3. ^ a b c d e f g h i j k l m "Are our politicians for sale?". Melbourne: The Age. 23 May 2006. Retrieved 21 September 2007.
  4. ^ The Age, Payments, power and our politicians
  5. ^ a b c "The National Interest: Political Donations". ABC Radio. 25 June 2004. Archived from the original on 20 October 2009. Retrieved 25 September 2007.
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  8. ^ Speech by Senator Williams (National Party): Hansard, 3 March 2016, p.1816.
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  12. ^ Dec 10, 2013 (2013-12-10). "Election Funding Rate To Increase To $2.52 Per Vote". Australianpolitics.com. Retrieved 2017-09-19.
  13. ^ AEC: Current funding rate
  14. ^ Nov 27, 2013 (2013-11-27). "AEC Finalises $58 Million Of Election Funding To Candidates In Federal Election". Australianpolitics.com. Retrieved 2017-09-19.
  15. ^ "Introduce a "None of the Above" Voting Option". Newdemocracy.com.au. Retrieved 2017-09-19.
  16. ^ "1996 Federal Election Funding". AustralianPolitics.com. 1996-11-07. Retrieved 2017-09-19.
  17. ^ AEC: Financial disclosure
  18. ^ a b c "How red tape strangles the ballot boxes". The Sydney Morning Herald. 1 September 2007. Retrieved 26 September 2007.
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  20. ^ AEC: Disclosure threshold
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  22. ^ Turnbull admits donating $1.75 million to election campaign ABC News 1 February 2017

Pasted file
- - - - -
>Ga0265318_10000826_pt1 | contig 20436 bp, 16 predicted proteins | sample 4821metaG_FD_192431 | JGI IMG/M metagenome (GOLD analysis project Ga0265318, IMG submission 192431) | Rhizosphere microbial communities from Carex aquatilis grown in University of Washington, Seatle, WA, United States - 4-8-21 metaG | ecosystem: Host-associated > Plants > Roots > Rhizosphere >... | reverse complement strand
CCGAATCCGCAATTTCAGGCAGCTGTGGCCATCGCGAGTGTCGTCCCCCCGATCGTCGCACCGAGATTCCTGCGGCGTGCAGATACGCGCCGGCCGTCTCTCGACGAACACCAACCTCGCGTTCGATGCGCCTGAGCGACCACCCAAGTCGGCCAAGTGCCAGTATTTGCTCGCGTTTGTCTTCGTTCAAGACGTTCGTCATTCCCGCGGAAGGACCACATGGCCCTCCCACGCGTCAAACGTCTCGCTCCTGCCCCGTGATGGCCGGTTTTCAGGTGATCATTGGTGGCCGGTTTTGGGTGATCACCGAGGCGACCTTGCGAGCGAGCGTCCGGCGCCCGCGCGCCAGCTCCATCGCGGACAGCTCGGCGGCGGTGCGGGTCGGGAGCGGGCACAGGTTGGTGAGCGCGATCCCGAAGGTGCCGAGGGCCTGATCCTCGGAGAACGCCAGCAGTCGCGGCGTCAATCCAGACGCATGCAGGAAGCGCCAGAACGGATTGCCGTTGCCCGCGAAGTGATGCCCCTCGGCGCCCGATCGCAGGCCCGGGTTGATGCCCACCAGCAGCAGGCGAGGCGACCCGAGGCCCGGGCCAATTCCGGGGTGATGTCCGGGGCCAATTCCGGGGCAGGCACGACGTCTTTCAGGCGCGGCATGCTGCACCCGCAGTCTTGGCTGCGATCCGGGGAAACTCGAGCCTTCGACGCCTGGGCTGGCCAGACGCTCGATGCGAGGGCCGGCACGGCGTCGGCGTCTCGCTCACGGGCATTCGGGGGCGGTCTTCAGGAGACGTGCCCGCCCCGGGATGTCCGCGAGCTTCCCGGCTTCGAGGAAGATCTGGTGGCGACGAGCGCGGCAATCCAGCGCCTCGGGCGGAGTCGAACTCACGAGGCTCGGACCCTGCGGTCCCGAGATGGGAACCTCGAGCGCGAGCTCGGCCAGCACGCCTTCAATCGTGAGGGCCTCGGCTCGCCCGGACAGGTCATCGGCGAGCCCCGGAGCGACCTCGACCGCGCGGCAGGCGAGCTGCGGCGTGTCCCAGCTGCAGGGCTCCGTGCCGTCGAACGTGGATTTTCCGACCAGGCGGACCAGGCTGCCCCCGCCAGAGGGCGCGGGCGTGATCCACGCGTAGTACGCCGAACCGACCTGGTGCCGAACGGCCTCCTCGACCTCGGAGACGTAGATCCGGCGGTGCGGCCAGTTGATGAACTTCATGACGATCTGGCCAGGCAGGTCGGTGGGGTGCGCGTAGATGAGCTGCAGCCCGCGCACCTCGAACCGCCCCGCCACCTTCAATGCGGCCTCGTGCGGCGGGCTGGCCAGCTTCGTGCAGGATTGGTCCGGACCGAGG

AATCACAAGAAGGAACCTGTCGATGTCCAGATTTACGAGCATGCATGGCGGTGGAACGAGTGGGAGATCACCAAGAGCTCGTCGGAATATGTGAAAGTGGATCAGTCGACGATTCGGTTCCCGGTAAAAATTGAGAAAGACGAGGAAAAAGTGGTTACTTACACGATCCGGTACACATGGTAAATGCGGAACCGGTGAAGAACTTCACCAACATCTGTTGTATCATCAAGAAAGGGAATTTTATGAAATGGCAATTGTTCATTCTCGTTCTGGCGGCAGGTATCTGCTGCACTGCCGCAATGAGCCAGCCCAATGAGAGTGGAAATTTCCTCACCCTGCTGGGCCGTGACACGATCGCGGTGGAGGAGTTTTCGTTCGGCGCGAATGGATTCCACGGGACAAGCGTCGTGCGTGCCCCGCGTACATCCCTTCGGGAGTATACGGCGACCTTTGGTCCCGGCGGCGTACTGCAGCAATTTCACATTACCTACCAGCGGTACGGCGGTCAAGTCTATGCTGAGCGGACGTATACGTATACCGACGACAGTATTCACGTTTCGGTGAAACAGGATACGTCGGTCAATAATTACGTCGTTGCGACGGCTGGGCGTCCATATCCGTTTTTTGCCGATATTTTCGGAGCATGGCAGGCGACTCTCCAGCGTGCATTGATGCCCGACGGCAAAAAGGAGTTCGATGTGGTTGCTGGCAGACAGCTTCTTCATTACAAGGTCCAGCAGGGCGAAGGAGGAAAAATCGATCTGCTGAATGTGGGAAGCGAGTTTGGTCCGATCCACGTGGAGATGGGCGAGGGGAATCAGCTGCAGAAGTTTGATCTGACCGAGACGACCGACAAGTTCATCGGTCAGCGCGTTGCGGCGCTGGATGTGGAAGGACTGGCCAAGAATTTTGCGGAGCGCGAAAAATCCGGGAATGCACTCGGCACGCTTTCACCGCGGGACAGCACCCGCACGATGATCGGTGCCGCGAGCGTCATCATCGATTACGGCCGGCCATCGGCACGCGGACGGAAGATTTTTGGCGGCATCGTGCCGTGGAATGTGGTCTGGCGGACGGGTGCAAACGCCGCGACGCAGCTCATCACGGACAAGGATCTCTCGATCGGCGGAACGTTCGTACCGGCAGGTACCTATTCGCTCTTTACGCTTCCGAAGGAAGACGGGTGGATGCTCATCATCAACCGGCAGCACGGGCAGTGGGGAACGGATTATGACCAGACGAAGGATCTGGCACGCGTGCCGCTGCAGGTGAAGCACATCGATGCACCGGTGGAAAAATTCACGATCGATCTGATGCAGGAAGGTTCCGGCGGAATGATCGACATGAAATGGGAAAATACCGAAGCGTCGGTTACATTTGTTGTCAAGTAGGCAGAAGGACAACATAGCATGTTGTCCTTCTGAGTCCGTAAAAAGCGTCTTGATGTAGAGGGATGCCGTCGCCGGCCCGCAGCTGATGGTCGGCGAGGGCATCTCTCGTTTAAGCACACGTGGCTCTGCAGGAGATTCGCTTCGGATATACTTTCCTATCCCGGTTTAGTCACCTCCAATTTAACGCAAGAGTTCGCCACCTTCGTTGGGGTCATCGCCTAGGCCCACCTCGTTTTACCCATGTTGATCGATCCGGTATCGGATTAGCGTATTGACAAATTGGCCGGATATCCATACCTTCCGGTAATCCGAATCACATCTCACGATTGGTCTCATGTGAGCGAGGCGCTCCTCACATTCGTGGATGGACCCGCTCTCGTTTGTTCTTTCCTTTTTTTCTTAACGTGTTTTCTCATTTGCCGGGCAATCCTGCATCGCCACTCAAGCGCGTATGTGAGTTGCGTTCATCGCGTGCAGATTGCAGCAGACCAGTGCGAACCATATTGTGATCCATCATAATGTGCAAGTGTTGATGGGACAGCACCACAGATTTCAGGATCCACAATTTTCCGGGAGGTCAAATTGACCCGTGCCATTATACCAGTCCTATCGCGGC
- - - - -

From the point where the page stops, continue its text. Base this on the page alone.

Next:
23. ^ "Mysteries remain in political donations". ABC Radio. 2 February 2004. Retrieved 25 September 2007.
  24. ^ "Malcolm Turnbull's rich list". Smh.com.au. 2009-07-15. Retrieved 2017-09-19.
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  26. ^ The Sydney Morning Herald, 5 May 2014, Sean Nicholls: Treasurer for sale: Joe Hockey offers privileged access
  27. ^ "Turnbull MP in new donations scandal as special corruption team investigates". Theage.com.au. 2016-09-25. Retrieved 2017-09-19.
  28. ^ The Age, Gina McColl, 8 August 2016: Sam Dastyari's accuser Cory Bernardi has his own questionable fundraising body
  29. ^ The Sydney Morning Herald, 26 July 2014, Sean Nicholls: NSW Liberals launch fund-raising body to replace discredited Millennium Forum
  30. ^ The Sydney Morning Herald, 30 June 2015, Nick McKenzie, Richard Baker, Michael Bachelard, Sean Nicholls: Key Liberal fundraising body took Mafia money for access